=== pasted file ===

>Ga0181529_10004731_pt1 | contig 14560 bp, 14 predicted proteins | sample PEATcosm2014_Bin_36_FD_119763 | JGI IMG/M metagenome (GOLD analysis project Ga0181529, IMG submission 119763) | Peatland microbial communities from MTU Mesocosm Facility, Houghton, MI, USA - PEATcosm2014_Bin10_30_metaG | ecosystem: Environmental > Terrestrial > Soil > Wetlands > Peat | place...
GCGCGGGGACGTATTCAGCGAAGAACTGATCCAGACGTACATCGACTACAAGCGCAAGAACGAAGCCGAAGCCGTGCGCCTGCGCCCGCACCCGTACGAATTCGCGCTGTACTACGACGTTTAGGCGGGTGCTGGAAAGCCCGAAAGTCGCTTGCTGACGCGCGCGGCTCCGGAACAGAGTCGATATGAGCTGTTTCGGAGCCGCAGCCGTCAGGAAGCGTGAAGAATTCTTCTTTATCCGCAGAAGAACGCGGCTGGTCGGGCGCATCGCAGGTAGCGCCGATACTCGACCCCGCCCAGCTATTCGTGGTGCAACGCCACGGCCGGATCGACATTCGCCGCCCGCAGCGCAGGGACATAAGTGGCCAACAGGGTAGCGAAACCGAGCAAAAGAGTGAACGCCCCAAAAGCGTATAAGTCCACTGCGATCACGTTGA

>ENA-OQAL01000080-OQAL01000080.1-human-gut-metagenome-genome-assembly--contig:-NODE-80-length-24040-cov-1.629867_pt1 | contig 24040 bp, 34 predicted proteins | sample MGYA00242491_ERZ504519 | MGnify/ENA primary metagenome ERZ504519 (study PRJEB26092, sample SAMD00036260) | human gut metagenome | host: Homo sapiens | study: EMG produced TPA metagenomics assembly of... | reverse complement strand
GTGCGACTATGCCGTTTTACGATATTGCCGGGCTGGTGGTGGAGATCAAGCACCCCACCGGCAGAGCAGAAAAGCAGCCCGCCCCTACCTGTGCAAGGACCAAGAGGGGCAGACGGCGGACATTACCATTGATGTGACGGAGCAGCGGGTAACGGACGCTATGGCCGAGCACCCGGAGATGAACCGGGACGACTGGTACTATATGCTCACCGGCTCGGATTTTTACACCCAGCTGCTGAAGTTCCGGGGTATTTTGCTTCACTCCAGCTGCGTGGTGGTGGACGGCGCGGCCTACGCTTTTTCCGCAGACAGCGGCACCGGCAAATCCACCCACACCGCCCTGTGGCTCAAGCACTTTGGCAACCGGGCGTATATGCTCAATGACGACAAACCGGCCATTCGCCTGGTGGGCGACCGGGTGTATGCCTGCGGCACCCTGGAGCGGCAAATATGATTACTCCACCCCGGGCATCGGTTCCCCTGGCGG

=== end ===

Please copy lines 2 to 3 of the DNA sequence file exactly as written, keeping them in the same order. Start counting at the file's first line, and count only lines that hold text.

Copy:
GCGCGGGGACGTATTCAGCGAAGAACTGATCCAGACGTACATCGACTACAAGCGCAAGAACGAAGCCGAAGCCGTGCGCCTGCGCCCGCACCCGTACGAATTCGCGCTGTACTACGACGTTTAGGCGGGTGCTGGAAAGCCCGAAAGTCGCTTGCTGACGCGCGCGGCTCCGGAACAGAGTCGATATGAGCTGTTTCGGAGCCGCAGCCGTCAGGAAGCGTGAAGAATTCTTCTTTATCCGCAGAAGAACGCGGCTGGTCGGGCGCATCGCAGGTAGCGCCGATACTCGACCCCGCCCAGCTATTCGTGGTGCAACGCCACGGCCGGATCGACATTCGCCGCCCGCAGCGCAGGGACATAAGTGGCCAACAGGGTAGCGAAACCGAGCAAAAGAGTGAACGCCCCAAAAGCGTATAAGTCCACTGCGATCACGTTGA

>ENA-OQAL01000080-OQAL01000080.1-human-gut-metagenome-genome-assembly--contig:-NODE-80-length-24040-cov-1.629867_pt1 | contig 24040 bp, 34 predicted proteins | sample MGYA00242491_ERZ504519 | MGnify/ENA primary metagenome ERZ504519 (study PRJEB26092, sample SAMD00036260) | human gut metagenome | host: Homo sapiens | study: EMG produced TPA metagenomics assembly of... | reverse complement strand